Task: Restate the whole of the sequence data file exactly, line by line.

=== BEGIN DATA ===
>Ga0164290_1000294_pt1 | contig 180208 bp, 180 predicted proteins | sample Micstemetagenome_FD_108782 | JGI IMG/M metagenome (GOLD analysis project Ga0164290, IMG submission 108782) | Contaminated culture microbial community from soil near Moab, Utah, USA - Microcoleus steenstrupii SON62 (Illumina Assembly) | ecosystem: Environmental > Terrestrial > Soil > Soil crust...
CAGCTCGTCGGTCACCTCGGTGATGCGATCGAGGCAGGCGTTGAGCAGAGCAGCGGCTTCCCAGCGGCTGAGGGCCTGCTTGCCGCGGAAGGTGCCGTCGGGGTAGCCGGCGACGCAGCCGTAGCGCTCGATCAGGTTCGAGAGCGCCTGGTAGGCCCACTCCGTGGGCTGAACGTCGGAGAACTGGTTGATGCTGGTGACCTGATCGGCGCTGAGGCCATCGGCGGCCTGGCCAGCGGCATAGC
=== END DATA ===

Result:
>Ga0164290_1000294_pt1 | contig 180208 bp, 180 predicted proteins | sample Micstemetagenome_FD_108782 | JGI IMG/M metagenome (GOLD analysis project Ga0164290, IMG submission 108782) | Contaminated culture microbial community from soil near Moab, Utah, USA - Microcoleus steenstrupii SON62 (Illumina Assembly) | ecosystem: Environmental > Terrestrial > Soil > Soil crust...
CAGCTCGTCGGTCACCTCGGTGATGCGATCGAGGCAGGCGTTGAGCAGAGCAGCGGCTTCCCAGCGGCTGAGGGCCTGCTTGCCGCGGAAGGTGCCGTCGGGGTAGCCGGCGACGCAGCCGTAGCGCTCGATCAGGTTCGAGAGCGCCTGGTAGGCCCACTCCGTGGGCTGAACGTCGGAGAACTGGTTGATGCTGGTGACCTGATCGGCGCTGAGGCCATCGGCGGCCTGGCCAGCGGCATAGC